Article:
From the above it would appear that the property liable to pay district rates is the property assessable to the relief of the poor under the Rating Act of 1874, and that sporting rights are assessable by that Act as a property distinct from land, and that, although where not let they are to be added to the value of the land for rating purposes, a separate rate will be set upon them upon application to the Assessment Committee. I think, therefore, that the editor of the "Justice of the Peace" is correct in considering (for rating purposes) that sporting rights are property other than land," and must be rated at their full net annual value. Where the owner is the occupier of the land he would, I consider, be liable to be rated both on the value of the land and the value of the sporting (if any), although he did not sport either by himself or his agents, but he could get the value of the sporting separated by the Assessment Committee, and claim the exemption for rating purposes allowed upon the land.


L. BURD, Fellow.

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If there be no enclosure award to settle the question, equity seems to suggest that the parties should agree to make the middle of the present thorn hedge the permanent boundary line between road and field.


R. R. RowE, Fellow.

If the road is of the width specified by the inclosure award the presumption is that the ditch, fence, and bank belong to the owner of the adjoining field, although they may have originally been constructed at the cost of the parish. The highway authorities lay themselves open to an action for damages the moment they interfere with the bank, except in the case of encroachment, which is less than equidistant from the centre of the awarded width. This does not apply in the case of railways where the hedge, ditch, and fence are the property of the Company. The owner of the field is bound to maintain a fence sufficient to restrain his own stock from trespassing, though he is not liable for damage done by the stock of others who may stray on to his land, and thence find their way on to the highway.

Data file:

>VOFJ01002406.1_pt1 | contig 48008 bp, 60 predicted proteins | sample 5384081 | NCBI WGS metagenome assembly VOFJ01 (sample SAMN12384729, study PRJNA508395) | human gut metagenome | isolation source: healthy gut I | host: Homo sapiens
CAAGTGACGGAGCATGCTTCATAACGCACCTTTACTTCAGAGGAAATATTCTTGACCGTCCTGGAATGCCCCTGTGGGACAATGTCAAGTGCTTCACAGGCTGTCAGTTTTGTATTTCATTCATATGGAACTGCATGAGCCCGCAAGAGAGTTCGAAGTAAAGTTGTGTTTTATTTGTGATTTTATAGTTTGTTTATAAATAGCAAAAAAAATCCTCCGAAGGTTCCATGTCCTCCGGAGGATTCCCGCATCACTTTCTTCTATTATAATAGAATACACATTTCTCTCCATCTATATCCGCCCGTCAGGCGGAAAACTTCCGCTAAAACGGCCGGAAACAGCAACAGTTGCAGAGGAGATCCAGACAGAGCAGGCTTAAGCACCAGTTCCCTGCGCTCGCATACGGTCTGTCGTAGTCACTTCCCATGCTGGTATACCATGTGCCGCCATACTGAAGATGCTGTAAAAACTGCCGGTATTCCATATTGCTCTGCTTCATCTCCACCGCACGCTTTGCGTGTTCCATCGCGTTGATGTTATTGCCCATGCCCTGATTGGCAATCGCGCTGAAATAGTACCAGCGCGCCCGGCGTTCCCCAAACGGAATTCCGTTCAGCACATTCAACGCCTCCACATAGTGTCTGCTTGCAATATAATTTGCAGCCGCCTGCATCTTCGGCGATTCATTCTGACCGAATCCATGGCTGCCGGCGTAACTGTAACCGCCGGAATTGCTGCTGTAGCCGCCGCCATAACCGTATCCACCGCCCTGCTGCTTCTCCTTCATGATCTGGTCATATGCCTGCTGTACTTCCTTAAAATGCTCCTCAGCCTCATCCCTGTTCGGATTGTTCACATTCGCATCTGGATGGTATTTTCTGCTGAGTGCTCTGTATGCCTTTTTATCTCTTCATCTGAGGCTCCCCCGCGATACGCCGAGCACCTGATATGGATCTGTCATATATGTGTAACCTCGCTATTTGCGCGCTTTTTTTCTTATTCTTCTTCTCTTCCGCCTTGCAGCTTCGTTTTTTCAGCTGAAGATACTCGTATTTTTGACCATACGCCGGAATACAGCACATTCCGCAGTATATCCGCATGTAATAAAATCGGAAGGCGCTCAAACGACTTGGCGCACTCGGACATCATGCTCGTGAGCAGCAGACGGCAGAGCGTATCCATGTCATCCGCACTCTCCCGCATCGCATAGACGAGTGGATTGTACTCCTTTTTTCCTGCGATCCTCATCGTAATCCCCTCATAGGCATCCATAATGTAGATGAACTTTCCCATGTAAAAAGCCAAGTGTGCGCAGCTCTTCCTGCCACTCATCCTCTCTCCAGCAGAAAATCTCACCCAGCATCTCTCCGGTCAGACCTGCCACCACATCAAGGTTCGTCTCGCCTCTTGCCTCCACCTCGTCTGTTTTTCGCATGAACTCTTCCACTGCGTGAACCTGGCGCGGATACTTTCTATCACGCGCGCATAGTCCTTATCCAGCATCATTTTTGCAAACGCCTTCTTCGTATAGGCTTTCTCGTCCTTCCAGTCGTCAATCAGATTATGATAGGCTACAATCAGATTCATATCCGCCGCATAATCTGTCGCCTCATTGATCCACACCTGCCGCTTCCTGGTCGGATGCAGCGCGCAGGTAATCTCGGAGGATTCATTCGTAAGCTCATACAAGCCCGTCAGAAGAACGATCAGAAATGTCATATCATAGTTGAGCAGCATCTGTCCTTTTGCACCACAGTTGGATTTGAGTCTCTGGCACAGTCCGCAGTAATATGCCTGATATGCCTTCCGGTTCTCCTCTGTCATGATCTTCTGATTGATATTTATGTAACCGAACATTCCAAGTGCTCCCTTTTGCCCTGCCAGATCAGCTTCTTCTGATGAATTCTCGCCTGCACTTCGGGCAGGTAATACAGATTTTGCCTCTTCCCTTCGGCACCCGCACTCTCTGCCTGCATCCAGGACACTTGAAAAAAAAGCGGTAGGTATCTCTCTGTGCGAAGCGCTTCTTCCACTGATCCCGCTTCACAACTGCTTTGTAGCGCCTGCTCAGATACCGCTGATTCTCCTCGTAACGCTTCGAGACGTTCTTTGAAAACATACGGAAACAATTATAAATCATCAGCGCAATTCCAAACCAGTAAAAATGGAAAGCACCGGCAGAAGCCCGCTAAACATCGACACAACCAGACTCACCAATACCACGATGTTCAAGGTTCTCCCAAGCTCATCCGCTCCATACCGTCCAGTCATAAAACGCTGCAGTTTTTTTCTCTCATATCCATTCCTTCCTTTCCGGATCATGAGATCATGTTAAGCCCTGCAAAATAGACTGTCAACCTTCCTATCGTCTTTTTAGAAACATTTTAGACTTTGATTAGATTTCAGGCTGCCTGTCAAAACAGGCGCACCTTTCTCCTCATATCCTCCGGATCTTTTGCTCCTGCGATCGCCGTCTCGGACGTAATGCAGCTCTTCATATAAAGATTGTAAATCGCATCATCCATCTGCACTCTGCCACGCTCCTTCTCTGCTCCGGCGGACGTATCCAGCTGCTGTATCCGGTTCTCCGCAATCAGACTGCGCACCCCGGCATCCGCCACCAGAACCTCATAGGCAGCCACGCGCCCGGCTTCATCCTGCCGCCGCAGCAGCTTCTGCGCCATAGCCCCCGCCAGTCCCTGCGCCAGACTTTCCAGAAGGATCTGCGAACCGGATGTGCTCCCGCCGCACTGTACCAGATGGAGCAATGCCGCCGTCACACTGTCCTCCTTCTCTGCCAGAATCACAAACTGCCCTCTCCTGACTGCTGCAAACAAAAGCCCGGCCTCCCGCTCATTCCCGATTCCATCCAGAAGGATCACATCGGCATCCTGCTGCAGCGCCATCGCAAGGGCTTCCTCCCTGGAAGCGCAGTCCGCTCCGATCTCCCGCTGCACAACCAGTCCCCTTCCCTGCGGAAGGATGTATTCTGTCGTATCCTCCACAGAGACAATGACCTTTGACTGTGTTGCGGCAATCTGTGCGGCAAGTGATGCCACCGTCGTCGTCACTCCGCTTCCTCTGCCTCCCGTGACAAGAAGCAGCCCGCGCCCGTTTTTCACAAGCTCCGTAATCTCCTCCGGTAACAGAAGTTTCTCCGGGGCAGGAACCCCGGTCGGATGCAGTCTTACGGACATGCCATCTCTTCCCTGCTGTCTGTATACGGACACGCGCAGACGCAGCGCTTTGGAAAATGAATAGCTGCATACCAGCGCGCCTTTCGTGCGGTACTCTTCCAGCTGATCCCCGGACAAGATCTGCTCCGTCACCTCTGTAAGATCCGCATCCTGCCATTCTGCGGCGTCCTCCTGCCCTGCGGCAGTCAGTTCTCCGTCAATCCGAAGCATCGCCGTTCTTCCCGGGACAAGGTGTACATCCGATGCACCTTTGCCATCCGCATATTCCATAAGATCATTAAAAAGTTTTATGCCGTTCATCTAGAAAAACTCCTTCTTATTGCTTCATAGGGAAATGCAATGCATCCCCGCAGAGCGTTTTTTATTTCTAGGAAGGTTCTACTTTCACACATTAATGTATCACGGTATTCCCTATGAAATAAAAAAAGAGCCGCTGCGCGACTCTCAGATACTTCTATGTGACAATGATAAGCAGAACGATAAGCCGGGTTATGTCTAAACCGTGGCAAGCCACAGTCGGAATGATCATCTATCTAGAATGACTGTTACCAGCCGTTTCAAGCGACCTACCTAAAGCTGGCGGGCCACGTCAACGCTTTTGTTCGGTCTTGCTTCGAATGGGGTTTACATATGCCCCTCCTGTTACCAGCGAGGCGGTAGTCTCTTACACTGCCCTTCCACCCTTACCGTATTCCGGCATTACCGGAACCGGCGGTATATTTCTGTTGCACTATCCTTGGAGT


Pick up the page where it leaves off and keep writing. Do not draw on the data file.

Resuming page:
Reply to Query CLXVIII. (Vol. VI., p. 236).



1. The adjoining owner is not entitled to compensation.

2. Section 87 does not empower the adjoining owner to require security for "such compensation." The compensation referred to is the work referred to in Sub-section 7, Section 83, though the use of the word "compensation" in Section 87 is calculated to mislead.

3. Certainly, upon a proper award.

4. In the case of Stokes v. Standard Bank the question of underpinning was discussed, and the word "raise" was interpreted as wide enough to cover it.

If the querist will read pages 80, 87, and 88 of volume 24 of "Transactions," he will find something on all the questions raised, and in the subsequent discussion also.



For convenience of reference I have indicated the last four paragraphs containing the questions as (a) to (d) respectively.

(a) The "adjoining owner" is not entitled to compensation for loss

of occupation. For cases refer to Thompson v. Hill, L.T.R. (N.S.), C.P. xxii., 820; Bryer v. Willis, L.T.R. (N.S.), C.P. (year 1870), p. 643; Smith v. Copestake "Architect," 12 Dec., 1874.

(b) The 87th Section mentions "security. . . for the payment of "all such costs and compensation in respect of such work as may be "payable by the building owner," but nowhere else, that I can find, makes any mention of such " compensation" so payable. It appears to me to be a provision of security against possible neglect of the duty of the building owner to rebuild and make good after he may have pulled down.